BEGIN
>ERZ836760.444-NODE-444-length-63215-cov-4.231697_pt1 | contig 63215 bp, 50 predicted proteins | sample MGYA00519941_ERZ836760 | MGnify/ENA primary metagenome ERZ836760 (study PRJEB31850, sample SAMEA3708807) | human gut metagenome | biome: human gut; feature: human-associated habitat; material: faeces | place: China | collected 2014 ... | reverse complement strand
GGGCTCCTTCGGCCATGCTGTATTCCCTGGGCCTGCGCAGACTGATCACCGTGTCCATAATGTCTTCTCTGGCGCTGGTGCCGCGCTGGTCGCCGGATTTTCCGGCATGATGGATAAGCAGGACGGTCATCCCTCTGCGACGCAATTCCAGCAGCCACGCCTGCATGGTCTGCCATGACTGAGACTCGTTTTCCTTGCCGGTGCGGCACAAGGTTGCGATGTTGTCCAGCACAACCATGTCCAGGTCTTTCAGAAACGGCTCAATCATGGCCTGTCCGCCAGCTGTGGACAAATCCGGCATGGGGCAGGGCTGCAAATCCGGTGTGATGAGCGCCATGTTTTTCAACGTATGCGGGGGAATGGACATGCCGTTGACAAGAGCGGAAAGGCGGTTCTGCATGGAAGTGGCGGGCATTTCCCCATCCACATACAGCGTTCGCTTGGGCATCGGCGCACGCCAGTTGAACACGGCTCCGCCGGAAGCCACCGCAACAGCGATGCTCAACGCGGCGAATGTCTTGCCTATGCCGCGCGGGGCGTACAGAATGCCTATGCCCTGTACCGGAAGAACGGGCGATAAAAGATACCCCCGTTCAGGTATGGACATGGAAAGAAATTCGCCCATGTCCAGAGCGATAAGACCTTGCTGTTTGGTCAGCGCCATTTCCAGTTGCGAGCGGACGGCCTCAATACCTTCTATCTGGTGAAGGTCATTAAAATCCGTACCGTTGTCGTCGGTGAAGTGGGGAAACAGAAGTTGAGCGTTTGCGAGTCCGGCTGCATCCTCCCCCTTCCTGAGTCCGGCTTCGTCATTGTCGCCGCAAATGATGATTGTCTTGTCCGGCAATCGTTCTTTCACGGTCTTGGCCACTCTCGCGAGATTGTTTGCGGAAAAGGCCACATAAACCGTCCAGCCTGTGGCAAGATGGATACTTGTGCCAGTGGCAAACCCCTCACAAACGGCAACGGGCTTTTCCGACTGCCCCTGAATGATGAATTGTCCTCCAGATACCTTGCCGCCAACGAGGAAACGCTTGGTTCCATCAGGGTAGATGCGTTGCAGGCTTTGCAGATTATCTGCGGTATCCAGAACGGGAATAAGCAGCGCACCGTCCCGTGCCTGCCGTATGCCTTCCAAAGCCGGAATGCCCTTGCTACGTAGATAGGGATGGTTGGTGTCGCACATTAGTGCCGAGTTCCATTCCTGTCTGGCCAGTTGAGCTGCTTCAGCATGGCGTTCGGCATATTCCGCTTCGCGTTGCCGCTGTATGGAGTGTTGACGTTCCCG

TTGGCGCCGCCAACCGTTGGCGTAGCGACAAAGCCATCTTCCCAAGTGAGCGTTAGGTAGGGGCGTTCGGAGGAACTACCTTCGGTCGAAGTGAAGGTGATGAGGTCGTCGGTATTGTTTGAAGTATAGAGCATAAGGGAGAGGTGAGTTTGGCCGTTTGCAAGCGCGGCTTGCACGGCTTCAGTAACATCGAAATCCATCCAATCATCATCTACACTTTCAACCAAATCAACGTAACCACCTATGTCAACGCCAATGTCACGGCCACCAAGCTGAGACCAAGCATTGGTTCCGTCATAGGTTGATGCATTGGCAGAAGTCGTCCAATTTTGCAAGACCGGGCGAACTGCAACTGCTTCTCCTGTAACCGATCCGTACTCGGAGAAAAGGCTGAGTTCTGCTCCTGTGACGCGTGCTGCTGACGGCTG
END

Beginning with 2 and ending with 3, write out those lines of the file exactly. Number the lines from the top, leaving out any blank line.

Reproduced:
GGGCTCCTTCGGCCATGCTGTATTCCCTGGGCCTGCGCAGACTGATCACCGTGTCCATAATGTCTTCTCTGGCGCTGGTGCCGCGCTGGTCGCCGGATTTTCCGGCATGATGGATAAGCAGGACGGTCATCCCTCTGCGACGCAATTCCAGCAGCCACGCCTGCATGGTCTGCCATGACTGAGACTCGTTTTCCTTGCCGGTGCGGCACAAGGTTGCGATGTTGTCCAGCACAACCATGTCCAGGTCTTTCAGAAACGGCTCAATCATGGCCTGTCCGCCAGCTGTGGACAAATCCGGCATGGGGCAGGGCTGCAAATCCGGTGTGATGAGCGCCATGTTTTTCAACGTATGCGGGGGAATGGACATGCCGTTGACAAGAGCGGAAAGGCGGTTCTGCATGGAAGTGGCGGGCATTTCCCCATCCACATACAGCGTTCGCTTGGGCATCGGCGCACGCCAGTTGAACACGGCTCCGCCGGAAGCCACCGCAACAGCGATGCTCAACGCGGCGAATGTCTTGCCTATGCCGCGCGGGGCGTACAGAATGCCTATGCCCTGTACCGGAAGAACGGGCGATAAAAGATACCCCCGTTCAGGTATGGACATGGAAAGAAATTCGCCCATGTCCAGAGCGATAAGACCTTGCTGTTTGGTCAGCGCCATTTCCAGTTGCGAGCGGACGGCCTCAATACCTTCTATCTGGTGAAGGTCATTAAAATCCGTACCGTTGTCGTCGGTGAAGTGGGGAAACAGAAGTTGAGCGTTTGCGAGTCCGGCTGCATCCTCCCCCTTCCTGAGTCCGGCTTCGTCATTGTCGCCGCAAATGATGATTGTCTTGTCCGGCAATCGTTCTTTCACGGTCTTGGCCACTCTCGCGAGATTGTTTGCGGAAAAGGCCACATAAACCGTCCAGCCTGTGGCAAGATGGATACTTGTGCCAGTGGCAAACCCCTCACAAACGGCAACGGGCTTTTCCGACTGCCCCTGAATGATGAATTGTCCTCCAGATACCTTGCCGCCAACGAGGAAACGCTTGGTTCCATCAGGGTAGATGCGTTGCAGGCTTTGCAGATTATCTGCGGTATCCAGAACGGGAATAAGCAGCGCACCGTCCCGTGCCTGCCGTATGCCTTCCAAAGCCGGAATGCCCTTGCTACGTAGATAGGGATGGTTGGTGTCGCACATTAGTGCCGAGTTCCATTCCTGTCTGGCCAGTTGAGCTGCTTCAGCATGGCGTTCGGCATATTCCGCTTCGCGTTGCCGCTGTATGGAGTGTTGACGTTCCCG

TTGGCGCCGCCAACCGTTGGCGTAGCGACAAAGCCATCTTCCCAAGTGAGCGTTAGGTAGGGGCGTTCGGAGGAACTACCTTCGGTCGAAGTGAAGGTGATGAGGTCGTCGGTATTGTTTGAAGTATAGAGCATAAGGGAGAGGTGAGTTTGGCCGTTTGCAAGCGCGGCTTGCACGGCTTCAGTAACATCGAAATCCATCCAATCATCATCTACACTTTCAACCAAATCAACGTAACCACCTATGTCAACGCCAATGTCACGGCCACCAAGCTGAGACCAAGCATTGGTTCCGTCATAGGTTGATGCATTGGCAGAAGTCGTCCAATTTTGCAAGACCGGGCGAACTGCAACTGCTTCTCCTGTAACCGATCCGTACTCGGAGAAAAGGCTGAGTTCTGCTCCTGTGACGCGTGCTGCTGACGGCTG